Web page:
Poetry By Janet Buck


Letters Hands Will Never Send

Time is thick, its thighs impossible to part.
Days are numbers, little spots
on calendars your mind won't track.
Three square meals defined by
what you'll pour from bottles,
any kind with leaving proof.
You think you're coy. Pasting shades
across deep sockets of your eyes.
As if you can cram moldy years
into margarine tubs, snap their lids
the way a woman learns
to stretch a meal into eternity.

Those suffer scraps have earned
nice plates and napkin rings
and gentle listen parsley sprigs.
A spritz of reciprocity from children
you have borne and grown and harvested
like rows and rows of yellow corn.
Behind gray glass are smoking signals
wafting through the kitchen nook.
I want to strip and stomp and crush
adages of cover-ups,
but words are such illegal drugs.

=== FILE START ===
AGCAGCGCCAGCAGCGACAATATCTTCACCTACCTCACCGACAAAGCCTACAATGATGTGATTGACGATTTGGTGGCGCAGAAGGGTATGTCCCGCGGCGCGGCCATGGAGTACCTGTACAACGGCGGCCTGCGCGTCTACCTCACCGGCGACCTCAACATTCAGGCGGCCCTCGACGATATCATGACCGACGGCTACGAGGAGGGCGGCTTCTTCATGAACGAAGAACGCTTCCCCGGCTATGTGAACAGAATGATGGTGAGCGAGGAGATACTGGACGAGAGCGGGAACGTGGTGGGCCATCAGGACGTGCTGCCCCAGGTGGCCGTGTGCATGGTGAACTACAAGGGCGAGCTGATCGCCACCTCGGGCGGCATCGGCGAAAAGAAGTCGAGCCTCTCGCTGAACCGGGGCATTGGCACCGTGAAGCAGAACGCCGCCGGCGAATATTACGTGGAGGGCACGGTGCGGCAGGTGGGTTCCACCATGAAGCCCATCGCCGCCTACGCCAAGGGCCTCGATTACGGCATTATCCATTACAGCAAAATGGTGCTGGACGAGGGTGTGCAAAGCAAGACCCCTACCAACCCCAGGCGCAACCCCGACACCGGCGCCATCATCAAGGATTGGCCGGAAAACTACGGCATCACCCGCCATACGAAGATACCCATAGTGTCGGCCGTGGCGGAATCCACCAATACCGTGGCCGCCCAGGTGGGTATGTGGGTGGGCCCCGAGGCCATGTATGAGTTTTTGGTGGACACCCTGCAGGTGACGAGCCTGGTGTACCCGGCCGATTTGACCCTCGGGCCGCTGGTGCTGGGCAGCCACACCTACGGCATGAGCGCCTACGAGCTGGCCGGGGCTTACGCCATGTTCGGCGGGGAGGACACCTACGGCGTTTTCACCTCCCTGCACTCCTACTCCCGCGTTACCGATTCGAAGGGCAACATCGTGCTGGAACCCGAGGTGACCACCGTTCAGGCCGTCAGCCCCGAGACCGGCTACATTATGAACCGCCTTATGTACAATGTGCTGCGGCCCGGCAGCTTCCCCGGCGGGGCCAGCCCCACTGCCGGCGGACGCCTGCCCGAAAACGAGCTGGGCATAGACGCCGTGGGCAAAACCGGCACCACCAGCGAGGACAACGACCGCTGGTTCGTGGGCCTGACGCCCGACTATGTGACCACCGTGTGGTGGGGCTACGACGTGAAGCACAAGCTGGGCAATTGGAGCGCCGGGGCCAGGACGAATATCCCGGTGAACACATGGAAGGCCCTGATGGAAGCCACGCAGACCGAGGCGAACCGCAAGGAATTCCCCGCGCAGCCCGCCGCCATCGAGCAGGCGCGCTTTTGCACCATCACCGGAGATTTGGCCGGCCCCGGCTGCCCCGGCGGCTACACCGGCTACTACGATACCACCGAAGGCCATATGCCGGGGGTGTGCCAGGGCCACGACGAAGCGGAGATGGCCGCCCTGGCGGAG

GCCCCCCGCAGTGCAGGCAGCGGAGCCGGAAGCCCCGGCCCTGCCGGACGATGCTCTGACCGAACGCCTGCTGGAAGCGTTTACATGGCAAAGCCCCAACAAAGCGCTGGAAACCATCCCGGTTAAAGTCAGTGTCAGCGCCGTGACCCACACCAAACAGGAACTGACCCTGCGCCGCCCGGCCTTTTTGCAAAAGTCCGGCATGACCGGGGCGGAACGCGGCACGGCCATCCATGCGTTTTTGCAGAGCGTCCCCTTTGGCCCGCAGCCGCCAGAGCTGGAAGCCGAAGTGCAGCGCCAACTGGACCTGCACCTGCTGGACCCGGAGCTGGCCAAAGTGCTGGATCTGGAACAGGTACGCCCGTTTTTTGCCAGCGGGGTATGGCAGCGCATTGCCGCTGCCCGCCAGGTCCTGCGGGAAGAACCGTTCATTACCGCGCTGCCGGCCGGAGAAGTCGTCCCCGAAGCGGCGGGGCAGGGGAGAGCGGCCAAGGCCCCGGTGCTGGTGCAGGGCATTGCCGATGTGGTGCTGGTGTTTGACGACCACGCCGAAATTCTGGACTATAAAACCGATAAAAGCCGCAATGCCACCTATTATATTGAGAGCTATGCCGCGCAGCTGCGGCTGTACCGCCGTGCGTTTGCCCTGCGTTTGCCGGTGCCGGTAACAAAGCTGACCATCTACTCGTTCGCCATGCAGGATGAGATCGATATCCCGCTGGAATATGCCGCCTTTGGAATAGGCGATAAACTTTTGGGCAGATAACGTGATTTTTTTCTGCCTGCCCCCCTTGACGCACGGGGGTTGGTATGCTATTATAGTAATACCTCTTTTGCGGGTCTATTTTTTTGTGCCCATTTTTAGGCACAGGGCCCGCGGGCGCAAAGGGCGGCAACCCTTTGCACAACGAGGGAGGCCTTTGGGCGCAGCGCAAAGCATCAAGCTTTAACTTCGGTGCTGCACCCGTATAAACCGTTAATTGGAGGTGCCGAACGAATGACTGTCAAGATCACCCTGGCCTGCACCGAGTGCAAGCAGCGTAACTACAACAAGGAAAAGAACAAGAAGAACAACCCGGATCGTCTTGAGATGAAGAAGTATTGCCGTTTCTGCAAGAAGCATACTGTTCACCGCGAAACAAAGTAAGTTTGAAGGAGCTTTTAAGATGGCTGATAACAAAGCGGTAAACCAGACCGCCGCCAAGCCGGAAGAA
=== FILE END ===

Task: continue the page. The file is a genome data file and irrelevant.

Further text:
The ones you take are sadly not.

Everest of hidden grief so tucked away
it doesn't drain the batteries
of Father's precious black remote.
Zeroed in on putting greens and headline news--
when velvet guts of agony
belong to X-rays under light.
You speak of simple suicide.
My father thinks you're just a Joker
playing with a set of cards,
crying wolf by baring teeth.
Tears have earned lamenting songs,
but as it stands, stay letters
hands will never send.

Janet Buck 2002

More Poetry:
When God Passed Out
Easter Hams

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Bio: Janet Buck is a three-time Pushcart Nominee and the author of four collections of poetry. Her work has recently appeared in Three Candles, PoetryBay, Red River Review, The Foliate Oak, Ariga, Runes, Savoy Magazine, Artemis, Sand to Glass, Stirring, The Concrete Wolf, Poetry, Pierian Springs, sidereality, The Carriage House Review, Facets, Kimera, The Pedestal Magazine, The American Muse, and hundreds of journals world-wide. Recent awards include Sol Magazine's 2001 Poem of the Year, The 2001 Kota Press Anthology Prize, The Thunder Rain Award, and first place in Kimera's Poetry Contest 2001. For links to more of her work, see: